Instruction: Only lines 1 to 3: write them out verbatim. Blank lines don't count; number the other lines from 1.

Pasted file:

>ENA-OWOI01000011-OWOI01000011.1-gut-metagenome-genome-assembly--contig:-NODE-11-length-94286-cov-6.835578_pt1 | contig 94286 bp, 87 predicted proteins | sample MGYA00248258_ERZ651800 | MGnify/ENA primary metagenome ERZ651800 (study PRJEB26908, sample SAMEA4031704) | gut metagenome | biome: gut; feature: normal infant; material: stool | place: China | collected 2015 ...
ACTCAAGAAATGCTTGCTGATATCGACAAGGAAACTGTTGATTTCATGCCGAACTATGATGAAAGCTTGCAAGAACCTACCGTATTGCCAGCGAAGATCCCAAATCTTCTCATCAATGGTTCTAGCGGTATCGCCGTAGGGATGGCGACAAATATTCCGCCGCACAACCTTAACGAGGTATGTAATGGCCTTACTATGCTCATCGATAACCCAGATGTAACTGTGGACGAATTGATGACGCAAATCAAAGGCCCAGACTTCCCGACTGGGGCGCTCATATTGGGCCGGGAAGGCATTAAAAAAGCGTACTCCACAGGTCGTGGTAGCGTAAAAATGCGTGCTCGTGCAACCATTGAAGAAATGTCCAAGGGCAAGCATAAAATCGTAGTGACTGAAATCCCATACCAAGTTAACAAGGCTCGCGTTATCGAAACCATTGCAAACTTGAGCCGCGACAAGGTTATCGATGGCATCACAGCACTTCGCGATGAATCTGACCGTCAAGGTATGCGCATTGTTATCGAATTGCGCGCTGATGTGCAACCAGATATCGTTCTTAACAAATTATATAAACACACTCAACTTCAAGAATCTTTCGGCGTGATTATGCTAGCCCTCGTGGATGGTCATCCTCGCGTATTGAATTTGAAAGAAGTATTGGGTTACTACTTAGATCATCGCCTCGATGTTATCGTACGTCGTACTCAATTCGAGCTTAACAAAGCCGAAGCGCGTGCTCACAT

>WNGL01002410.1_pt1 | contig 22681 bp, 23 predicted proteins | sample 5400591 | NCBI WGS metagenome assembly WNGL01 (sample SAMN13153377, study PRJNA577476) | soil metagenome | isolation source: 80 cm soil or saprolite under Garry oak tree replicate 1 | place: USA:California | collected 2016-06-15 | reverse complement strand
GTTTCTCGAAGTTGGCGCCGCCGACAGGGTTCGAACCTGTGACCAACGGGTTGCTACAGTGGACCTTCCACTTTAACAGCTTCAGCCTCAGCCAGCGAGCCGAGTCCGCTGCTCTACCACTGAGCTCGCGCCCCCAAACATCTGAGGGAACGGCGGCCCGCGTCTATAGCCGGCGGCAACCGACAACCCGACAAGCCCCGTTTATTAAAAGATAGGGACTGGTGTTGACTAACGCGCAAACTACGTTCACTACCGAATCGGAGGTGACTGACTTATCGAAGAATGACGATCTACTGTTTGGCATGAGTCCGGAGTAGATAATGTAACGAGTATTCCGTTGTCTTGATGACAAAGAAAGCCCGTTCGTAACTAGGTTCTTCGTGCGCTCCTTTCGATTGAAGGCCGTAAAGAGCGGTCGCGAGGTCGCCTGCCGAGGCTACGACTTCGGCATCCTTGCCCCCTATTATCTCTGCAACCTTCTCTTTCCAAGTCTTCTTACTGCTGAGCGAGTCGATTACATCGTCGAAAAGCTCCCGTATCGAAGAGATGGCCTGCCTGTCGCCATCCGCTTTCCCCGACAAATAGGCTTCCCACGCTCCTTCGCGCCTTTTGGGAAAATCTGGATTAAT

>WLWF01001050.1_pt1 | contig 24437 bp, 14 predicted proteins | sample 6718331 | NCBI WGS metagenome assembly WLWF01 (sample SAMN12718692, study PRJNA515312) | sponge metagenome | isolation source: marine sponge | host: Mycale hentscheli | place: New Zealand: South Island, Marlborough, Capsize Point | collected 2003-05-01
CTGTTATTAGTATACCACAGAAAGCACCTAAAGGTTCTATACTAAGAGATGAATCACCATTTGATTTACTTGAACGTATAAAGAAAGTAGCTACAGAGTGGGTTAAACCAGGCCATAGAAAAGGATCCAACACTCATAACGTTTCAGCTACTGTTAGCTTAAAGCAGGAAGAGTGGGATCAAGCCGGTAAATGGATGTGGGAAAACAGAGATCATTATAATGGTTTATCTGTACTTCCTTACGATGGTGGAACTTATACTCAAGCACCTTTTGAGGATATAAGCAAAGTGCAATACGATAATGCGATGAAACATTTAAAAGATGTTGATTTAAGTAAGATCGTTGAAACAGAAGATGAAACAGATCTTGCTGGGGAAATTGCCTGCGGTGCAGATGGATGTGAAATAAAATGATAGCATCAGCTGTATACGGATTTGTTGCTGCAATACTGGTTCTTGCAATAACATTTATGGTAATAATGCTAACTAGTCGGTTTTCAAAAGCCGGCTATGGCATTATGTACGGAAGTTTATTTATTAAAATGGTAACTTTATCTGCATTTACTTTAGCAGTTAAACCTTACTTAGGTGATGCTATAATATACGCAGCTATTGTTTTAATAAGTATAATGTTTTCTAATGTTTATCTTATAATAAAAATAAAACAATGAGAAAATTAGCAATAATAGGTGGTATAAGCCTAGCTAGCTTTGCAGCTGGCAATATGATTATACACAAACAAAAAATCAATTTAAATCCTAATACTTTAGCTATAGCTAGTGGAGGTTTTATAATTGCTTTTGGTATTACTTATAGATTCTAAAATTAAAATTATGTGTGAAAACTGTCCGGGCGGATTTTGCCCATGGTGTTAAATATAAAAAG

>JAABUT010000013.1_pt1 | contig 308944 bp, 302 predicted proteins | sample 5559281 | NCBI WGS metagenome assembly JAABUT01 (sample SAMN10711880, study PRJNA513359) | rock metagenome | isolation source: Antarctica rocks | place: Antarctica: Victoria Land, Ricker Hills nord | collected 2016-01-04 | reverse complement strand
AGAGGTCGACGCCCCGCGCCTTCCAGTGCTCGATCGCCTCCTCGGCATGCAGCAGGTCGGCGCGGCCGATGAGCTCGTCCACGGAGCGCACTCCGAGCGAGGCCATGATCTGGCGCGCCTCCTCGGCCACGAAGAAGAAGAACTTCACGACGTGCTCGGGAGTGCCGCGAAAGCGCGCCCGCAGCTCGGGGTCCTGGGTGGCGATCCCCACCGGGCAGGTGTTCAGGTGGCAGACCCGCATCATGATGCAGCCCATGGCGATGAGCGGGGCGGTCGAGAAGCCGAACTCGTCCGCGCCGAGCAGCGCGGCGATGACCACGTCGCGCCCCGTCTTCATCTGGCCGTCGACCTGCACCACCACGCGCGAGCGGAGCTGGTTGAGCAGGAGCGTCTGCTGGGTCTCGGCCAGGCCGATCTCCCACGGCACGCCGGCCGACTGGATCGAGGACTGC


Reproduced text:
>ENA-OWOI01000011-OWOI01000011.1-gut-metagenome-genome-assembly--contig:-NODE-11-length-94286-cov-6.835578_pt1 | contig 94286 bp, 87 predicted proteins | sample MGYA00248258_ERZ651800 | MGnify/ENA primary metagenome ERZ651800 (study PRJEB26908, sample SAMEA4031704) | gut metagenome | biome: gut; feature: normal infant; material: stool | place: China | collected 2015 ...
ACTCAAGAAATGCTTGCTGATATCGACAAGGAAACTGTTGATTTCATGCCGAACTATGATGAAAGCTTGCAAGAACCTACCGTATTGCCAGCGAAGATCCCAAATCTTCTCATCAATGGTTCTAGCGGTATCGCCGTAGGGATGGCGACAAATATTCCGCCGCACAACCTTAACGAGGTATGTAATGGCCTTACTATGCTCATCGATAACCCAGATGTAACTGTGGACGAATTGATGACGCAAATCAAAGGCCCAGACTTCCCGACTGGGGCGCTCATATTGGGCCGGGAAGGCATTAAAAAAGCGTACTCCACAGGTCGTGGTAGCGTAAAAATGCGTGCTCGTGCAACCATTGAAGAAATGTCCAAGGGCAAGCATAAAATCGTAGTGACTGAAATCCCATACCAAGTTAACAAGGCTCGCGTTATCGAAACCATTGCAAACTTGAGCCGCGACAAGGTTATCGATGGCATCACAGCACTTCGCGATGAATCTGACCGTCAAGGTATGCGCATTGTTATCGAATTGCGCGCTGATGTGCAACCAGATATCGTTCTTAACAAATTATATAAACACACTCAACTTCAAGAATCTTTCGGCGTGATTATGCTAGCCCTCGTGGATGGTCATCCTCGCGTATTGAATTTGAAAGAAGTATTGGGTTACTACTTAGATCATCGCCTCGATGTTATCGTACGTCGTACTCAATTCGAGCTTAACAAAGCCGAAGCGCGTGCTCACAT

>WNGL01002410.1_pt1 | contig 22681 bp, 23 predicted proteins | sample 5400591 | NCBI WGS metagenome assembly WNGL01 (sample SAMN13153377, study PRJNA577476) | soil metagenome | isolation source: 80 cm soil or saprolite under Garry oak tree replicate 1 | place: USA:California | collected 2016-06-15 | reverse complement strand